Exercise was one of those things I wasn’t sure how to tackle because I knew I couldn’t drink and of course when you’re pushing it, you sweat. I had great plans to work out with weights an hour a day between 5pm and 6pm which came to nothing and I did find myself going a bit stir crazy by staying in the house because I was afraid to go out and do something and then be insanely thirsty and dehydrated.
In the third week, I was lucky enough to be invited by Jean-Pierre of Désert et Montagne to join him and my crew from the Draa Valley expeditionon the annual nomad migration from their winter lodgings to their summer pastures. We would be walking with Addi and his family and I jumped at the chance to be with my team again and sharing in such a special experience.
I was nervous about walking for 5-6 hours a day in the mountains without water and food but I found that the sense of community and the fact we were all in it together kept me going and it was actually easier to be out and walking than mooching around the house.
The benefits of Ramadan
So much for the difficulties but were there any benefits to doing it? Absolutely, yes. The biggest one for me was that rather than having a barrier between me and my neighbours, I grew closer to them. Every night, I shared breakfast with a family or with friends and that was really precious.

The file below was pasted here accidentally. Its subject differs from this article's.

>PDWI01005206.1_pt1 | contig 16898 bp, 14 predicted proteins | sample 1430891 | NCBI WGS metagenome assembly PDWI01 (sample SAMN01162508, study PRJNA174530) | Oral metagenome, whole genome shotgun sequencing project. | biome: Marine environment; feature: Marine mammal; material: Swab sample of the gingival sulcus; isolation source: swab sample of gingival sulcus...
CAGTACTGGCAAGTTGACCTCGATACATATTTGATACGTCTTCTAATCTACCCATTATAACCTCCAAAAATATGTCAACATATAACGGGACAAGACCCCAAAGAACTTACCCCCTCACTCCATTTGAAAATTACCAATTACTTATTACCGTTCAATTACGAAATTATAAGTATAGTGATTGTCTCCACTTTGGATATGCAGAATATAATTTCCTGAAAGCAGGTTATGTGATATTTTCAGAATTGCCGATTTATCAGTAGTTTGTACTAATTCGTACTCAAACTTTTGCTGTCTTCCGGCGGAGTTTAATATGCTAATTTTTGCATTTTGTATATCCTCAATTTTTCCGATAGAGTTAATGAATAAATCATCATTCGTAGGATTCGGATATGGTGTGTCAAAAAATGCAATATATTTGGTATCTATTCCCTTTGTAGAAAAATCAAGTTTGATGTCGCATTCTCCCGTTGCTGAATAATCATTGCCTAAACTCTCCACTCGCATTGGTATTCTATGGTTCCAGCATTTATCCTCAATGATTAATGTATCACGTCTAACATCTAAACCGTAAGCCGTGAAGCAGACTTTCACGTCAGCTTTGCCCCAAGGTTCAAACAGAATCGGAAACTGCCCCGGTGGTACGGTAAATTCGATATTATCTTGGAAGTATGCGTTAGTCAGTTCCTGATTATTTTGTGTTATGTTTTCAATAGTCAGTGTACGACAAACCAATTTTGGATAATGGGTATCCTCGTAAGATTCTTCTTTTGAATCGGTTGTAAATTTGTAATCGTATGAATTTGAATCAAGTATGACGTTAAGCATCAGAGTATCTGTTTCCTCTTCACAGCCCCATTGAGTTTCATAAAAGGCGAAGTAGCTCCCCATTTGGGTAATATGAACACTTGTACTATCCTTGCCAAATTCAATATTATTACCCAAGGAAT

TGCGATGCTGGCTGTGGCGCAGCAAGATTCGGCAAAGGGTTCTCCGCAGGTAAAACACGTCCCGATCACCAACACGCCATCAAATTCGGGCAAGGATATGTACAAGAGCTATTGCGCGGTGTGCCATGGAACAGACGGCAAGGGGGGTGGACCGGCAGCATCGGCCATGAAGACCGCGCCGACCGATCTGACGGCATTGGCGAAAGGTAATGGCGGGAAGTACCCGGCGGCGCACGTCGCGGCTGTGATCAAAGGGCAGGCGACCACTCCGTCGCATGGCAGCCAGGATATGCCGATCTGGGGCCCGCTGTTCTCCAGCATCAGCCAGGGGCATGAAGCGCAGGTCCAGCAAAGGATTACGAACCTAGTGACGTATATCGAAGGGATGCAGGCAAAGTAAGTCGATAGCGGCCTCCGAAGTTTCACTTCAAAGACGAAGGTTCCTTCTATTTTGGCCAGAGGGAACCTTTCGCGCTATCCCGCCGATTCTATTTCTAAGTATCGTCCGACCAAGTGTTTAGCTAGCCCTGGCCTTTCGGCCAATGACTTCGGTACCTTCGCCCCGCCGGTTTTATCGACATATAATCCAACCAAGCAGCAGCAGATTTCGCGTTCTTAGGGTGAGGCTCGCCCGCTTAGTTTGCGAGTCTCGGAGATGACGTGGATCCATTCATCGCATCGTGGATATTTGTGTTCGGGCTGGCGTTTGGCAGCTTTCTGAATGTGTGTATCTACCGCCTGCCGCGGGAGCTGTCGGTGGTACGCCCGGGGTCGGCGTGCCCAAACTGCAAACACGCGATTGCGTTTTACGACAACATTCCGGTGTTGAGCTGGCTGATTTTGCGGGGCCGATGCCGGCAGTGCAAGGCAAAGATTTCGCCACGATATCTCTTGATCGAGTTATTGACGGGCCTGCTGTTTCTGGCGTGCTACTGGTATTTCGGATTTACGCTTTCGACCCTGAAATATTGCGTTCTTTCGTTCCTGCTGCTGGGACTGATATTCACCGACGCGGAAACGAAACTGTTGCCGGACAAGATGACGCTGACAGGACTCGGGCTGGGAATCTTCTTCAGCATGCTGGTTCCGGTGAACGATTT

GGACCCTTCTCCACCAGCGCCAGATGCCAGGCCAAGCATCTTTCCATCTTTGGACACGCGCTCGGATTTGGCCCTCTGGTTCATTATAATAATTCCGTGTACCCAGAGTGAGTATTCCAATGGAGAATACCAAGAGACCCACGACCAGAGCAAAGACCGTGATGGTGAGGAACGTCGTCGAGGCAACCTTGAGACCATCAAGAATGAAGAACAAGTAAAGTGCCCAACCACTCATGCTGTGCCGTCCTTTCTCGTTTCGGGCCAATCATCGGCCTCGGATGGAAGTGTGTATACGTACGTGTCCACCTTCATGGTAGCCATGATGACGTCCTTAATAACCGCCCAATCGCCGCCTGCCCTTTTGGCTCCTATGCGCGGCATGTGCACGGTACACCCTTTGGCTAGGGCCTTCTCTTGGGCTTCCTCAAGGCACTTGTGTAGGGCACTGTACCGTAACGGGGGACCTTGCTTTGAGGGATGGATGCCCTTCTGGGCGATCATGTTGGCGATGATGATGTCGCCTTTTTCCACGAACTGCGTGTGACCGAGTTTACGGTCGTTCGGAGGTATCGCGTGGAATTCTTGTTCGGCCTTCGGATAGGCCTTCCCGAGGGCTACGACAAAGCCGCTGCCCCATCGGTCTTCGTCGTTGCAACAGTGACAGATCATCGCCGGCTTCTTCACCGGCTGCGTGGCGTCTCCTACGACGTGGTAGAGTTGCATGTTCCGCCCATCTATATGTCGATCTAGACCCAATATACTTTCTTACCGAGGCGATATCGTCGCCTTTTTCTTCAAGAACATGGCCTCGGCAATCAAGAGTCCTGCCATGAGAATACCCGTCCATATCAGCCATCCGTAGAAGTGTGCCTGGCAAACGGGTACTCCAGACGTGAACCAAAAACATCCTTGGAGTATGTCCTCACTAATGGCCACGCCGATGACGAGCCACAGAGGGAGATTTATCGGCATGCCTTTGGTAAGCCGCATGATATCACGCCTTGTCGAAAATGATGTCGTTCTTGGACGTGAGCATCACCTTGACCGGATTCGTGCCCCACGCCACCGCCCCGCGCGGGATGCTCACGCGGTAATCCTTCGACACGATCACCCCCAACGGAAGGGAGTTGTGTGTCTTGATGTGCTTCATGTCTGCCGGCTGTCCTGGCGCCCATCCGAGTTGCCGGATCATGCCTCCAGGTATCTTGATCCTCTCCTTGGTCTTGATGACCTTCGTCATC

There is also the feeling of plenty after deprivation. The taste of that first date, the feel of that first gulp of sweet water going down your throat, and the flood of energy as the food hit were all fantastic. I appreciated food and water as you only can when you are truly hungry and thirsty.
Health-wise, there is a huge debate around fasting in general and Ramadan in particular. Personally, I am not sure if I felt any great health benefits but nor did I feel any lasting negatives. By the end of the month, my body had really adapted and I was much more comfortable. I also found that I ate much less than I normally would. My Muslim friends all swear that it is a great way to detoxify and give your body a rest (and certainly intermittent fasting is having a diet fashion moment generally), my non-Muslim friends worry about the lack of water. I am going to pass on this as I think it needs some more scientific analysis. For me, I’d say it was neutral.